Feature: Bar Snacks
We speak to Cheshire Cat Pubs & Bars to find out why a bar snack menu is essential to business.
It’s a scenario we’ve all experienced: you pop into a pub for a drink or two, and suddenly find yourself feeling rather peckish. It’s the kind of hunger that a bag of crisps wouldn’t satisfy, while a main meal would present too big a culinary challenge. This is when a bar menu provides the perfect solution – and we don’t just mean for customers.
From an operator perspective, having this kind of menu available can generate additional sales and also provide the perfect space for trialling a new dish before adding it to the main menu. What’s more, hungry customers who have enjoyed a light bite are left feeling more content, and therefore more likely to stay out for longer.
It is not the case in every establishment, but many pubs do provide a separate bar menu with small dishes that are quick to prepare. Venues in the Cheshire Cat Pubs & Bars portfolio, for example, have boards displaying various bar snacks, including toasties, light lunches, sandwiches and other similar dishes.
You would think they’d be available at the weekend, but interestingly they are only served on weekdays between 12 midday and approximately 5pm. Tim Bird, co-owner and operator of Cheshire Cat Pubs & Bars, is on hand to explain.
“These board menus solve the smaller appetite needs at lunchtime and are more aimed at those guests that just need a snack as opposed to a meal,” he says. “We do not do these at weekends, as it drops the average spend and we believe everyone should be out for the ‘main events’.”
On the menu
Gone are the days when all guests would happily settle for a bag of crisps or a packet of peanuts to accompany their pint or glass of wine. Now, the demand is there for premium dishes that are small in size but big in flavour.
This trend was noted in the Global Food & Beverage Trend Report 2020 by The University Caterers Organisation, which said that ‘more discerning palates have led consumers to expect quality ingredients and complex flavours even down to the snacks at the pub’.
As a result, we are seeing ‘upmarket’ snacks including truffled popcorn, enhanced olives and fancy sausage rolls on menus.
Having recognised this trend for excellent food, Bird and his team worked hard to ensure their offering is a match for customer expectations.
“Food makes up 60% of our sales, so is essential to our survival in what are rural village destination pubs,” he says. “The quality and consistency of our food offering is the key to our success. We have on average five to six chefs working at each pub, as we create everything from scratch. The snack/bar menu is an essential to those guests who need a quick graze at lunchtime.”
Bird reveals that the group’s most recent menus are designed around the Pareto Principle, which asserts that 80% of outcomes derive from just 20% of the causes. In his case, Bird has found that 80% of sales come from just 20% of the menu, and that this hasn’t changed in all the years he has operated pub companies (among other roles, he was managing director of The Restaurant Group’s Brunning & Price before launching Cheshire Cat). As well as seasonal dishes, Bird’s main menu features many quick meals, and it is these that are most popular among customers, with the exception of Sunday roasts.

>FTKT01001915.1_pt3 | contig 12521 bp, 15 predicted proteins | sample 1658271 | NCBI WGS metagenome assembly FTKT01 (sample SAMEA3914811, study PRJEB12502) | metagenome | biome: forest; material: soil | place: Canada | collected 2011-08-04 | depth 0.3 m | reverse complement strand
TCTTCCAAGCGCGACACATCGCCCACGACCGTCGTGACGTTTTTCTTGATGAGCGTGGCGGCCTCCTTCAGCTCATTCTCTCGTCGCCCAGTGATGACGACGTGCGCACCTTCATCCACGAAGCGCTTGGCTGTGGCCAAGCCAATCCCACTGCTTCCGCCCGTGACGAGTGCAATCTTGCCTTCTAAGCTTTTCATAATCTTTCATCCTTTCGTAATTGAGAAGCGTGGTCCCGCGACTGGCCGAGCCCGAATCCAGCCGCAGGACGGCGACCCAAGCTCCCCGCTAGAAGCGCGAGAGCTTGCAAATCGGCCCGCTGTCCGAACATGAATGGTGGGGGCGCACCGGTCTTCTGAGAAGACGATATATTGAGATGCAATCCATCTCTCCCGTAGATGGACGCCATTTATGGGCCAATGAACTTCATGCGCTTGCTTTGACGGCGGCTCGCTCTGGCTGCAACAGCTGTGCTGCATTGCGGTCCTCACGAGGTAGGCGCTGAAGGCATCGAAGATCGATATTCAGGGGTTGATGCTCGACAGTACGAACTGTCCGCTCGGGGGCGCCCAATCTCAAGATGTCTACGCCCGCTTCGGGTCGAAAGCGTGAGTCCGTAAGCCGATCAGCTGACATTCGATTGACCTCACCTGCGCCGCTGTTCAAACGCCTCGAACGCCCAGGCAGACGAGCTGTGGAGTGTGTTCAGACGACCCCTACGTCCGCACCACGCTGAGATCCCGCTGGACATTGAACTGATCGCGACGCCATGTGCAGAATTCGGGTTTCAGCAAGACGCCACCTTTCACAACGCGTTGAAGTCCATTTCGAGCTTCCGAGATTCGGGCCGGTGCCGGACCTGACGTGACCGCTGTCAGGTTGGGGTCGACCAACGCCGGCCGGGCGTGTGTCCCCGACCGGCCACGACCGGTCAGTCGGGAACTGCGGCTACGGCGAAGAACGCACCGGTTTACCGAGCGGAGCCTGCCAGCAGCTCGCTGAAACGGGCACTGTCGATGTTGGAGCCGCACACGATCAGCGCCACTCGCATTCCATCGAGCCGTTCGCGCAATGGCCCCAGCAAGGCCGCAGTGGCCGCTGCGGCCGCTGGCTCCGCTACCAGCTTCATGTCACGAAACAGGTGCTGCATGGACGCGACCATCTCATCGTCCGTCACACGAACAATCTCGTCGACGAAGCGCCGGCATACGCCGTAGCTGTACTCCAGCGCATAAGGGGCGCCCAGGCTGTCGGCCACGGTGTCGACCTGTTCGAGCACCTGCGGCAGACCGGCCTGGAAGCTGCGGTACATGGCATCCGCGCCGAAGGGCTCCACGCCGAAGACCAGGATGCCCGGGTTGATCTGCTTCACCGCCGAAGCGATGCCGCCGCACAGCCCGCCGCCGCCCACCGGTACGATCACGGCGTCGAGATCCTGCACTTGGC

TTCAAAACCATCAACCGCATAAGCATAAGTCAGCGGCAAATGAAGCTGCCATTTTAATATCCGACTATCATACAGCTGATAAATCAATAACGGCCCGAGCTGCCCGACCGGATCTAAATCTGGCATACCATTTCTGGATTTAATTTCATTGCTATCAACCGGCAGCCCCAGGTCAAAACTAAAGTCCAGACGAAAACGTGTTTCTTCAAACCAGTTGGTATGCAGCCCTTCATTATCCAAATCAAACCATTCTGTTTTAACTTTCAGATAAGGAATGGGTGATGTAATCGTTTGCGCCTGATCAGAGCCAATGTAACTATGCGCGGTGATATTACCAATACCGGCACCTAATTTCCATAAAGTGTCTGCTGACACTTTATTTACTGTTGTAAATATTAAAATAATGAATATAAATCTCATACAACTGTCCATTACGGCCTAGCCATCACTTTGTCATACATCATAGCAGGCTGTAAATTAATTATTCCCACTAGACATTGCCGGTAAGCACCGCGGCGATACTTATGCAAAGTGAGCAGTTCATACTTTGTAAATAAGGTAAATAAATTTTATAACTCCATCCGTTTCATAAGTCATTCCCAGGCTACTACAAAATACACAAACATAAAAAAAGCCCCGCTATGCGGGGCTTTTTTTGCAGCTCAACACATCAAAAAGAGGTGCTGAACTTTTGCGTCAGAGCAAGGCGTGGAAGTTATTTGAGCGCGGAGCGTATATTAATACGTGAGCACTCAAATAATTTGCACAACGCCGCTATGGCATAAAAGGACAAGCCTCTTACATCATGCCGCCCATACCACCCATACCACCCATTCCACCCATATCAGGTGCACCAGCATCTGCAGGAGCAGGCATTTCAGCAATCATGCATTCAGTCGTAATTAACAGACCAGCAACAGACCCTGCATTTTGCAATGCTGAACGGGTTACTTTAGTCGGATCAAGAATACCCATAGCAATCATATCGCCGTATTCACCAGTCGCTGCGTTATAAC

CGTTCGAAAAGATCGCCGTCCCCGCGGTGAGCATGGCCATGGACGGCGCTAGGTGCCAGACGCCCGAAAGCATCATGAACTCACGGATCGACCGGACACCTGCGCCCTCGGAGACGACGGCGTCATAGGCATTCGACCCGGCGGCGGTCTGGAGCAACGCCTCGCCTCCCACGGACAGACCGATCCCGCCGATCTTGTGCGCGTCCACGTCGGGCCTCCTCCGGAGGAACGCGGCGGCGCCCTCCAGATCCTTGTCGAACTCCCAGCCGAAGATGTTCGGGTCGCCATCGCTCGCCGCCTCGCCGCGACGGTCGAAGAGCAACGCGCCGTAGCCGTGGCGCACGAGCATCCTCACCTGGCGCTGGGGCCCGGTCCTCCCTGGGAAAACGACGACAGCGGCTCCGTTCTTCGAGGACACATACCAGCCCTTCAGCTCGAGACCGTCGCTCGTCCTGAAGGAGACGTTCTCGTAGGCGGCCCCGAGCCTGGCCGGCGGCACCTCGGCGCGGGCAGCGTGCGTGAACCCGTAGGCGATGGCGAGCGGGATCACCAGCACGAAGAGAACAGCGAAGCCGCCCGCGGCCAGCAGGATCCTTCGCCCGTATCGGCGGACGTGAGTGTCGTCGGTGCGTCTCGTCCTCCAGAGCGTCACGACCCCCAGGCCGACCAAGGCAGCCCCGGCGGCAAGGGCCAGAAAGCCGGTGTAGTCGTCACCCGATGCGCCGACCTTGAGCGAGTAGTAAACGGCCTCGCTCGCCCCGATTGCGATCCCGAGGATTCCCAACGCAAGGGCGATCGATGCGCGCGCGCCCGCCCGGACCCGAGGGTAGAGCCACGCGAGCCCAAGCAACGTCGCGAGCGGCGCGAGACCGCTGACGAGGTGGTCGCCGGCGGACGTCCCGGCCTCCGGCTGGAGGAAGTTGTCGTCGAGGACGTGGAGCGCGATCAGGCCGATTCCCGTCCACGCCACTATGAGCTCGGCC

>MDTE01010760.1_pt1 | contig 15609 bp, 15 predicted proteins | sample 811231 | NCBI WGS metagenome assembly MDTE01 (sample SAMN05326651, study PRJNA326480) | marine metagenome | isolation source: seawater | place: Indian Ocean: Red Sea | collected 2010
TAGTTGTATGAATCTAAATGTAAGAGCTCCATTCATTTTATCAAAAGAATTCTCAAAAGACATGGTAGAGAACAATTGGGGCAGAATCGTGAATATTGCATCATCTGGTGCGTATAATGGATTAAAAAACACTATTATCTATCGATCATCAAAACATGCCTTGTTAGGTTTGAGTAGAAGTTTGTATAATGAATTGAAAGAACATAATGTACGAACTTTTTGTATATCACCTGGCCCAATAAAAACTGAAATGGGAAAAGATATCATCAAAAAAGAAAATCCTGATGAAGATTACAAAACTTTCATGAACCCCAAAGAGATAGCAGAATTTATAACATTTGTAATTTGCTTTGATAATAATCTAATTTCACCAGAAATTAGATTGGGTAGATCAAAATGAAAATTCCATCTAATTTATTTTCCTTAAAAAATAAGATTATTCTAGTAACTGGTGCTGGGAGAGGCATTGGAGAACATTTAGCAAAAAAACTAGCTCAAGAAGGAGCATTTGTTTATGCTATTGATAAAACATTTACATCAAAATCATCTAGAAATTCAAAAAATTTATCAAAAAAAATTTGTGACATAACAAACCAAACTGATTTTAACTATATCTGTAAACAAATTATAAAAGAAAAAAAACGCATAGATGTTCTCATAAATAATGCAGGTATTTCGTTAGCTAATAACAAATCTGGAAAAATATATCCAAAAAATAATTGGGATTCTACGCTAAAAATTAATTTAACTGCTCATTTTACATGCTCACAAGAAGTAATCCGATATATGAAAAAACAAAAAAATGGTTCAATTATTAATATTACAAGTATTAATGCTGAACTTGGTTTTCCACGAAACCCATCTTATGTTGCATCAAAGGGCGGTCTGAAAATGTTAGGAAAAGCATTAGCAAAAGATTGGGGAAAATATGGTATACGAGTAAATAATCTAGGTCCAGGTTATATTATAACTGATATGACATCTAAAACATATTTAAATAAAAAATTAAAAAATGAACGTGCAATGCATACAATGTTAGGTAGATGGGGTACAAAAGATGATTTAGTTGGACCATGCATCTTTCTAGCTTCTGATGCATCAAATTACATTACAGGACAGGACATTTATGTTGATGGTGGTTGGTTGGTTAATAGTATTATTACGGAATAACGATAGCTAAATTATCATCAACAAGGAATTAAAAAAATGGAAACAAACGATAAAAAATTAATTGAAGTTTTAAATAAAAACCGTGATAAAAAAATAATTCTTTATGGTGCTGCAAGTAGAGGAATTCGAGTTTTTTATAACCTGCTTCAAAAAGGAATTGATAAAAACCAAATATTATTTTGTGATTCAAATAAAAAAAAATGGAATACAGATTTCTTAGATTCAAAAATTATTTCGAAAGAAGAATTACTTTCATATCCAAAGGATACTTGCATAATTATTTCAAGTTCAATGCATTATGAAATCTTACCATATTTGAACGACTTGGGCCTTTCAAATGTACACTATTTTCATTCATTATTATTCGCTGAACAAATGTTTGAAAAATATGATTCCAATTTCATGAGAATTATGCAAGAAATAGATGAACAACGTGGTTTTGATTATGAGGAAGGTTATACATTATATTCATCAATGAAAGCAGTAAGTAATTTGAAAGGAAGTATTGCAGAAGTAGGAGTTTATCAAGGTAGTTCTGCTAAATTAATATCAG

“Fish and chips, a pie, steak and chips, fish pie, roasts on Sunday and a burger are the top ticket items and the better you are at them the more your turnover will benefit,” he says. “Then add to the menu your seasonal dishes and, hey presto, you have a food act. Our menus are now a little shorter by two or three main courses and no one has noticed. It keeps life simpler in the kitchen and prep times are shortened.”
While traditional dishes are obvious favourites, it remains a good idea to have one or two adventurous options available too. Thanks to international travel and the boom in street food here in the UK, consumer tastes have broadened in recent years and many people enjoy tucking into foreign-inspired fare. What’s more, with travel now restricted, consumers are turning to food in order to fill the cultural void in their lives.
“When it comes to global flavours, the UK has never been as brave or adventurous when eating out of home,” says Kim Hartley, business development chef for Mission Foods.
“Customers are looking for big and bold flavours and street food-inspired dishes are at the very centre of this brave new world. Pub operators and chefs therefore need to offer varied and exciting options for customers to choose from.”
Of course, it is also important to have at least one vegan option available. Back in January, a record 400,000 people signed up to the annual Veganuary movement, and it seems that Covid-19 is further fuelling the shift towards veganism. Indeed, research from Mintel reveals that veganism is now more appealing to over one in 10 (12%) of all Brits, rising to 25% of young British millennials (aged 21-30).
“According to recent figures, the meat-free market is set to have an estimated value of £1.1bn by 2024 and with high interest in becoming vegan and the demand for plant-based meals on the rise overall, operators need to tap into this trend in order to keep up with consumer needs,” says Hartley. “To provide fresh and exciting plant-based meals, operators need to have access to a versatile range of products and ingredients to provide consumers with a selection of options to choose from.”
No matter what bar snacks and quick dishes you offer, one thing is clear: quality is everything. And even though life is extremely unsettled at present, customer expectations remain high. Therefore, it’s extremely important, despite the challenges you may be facing, that the same level of care and attention goes into your food offering as it did before the arrival of Covid-19.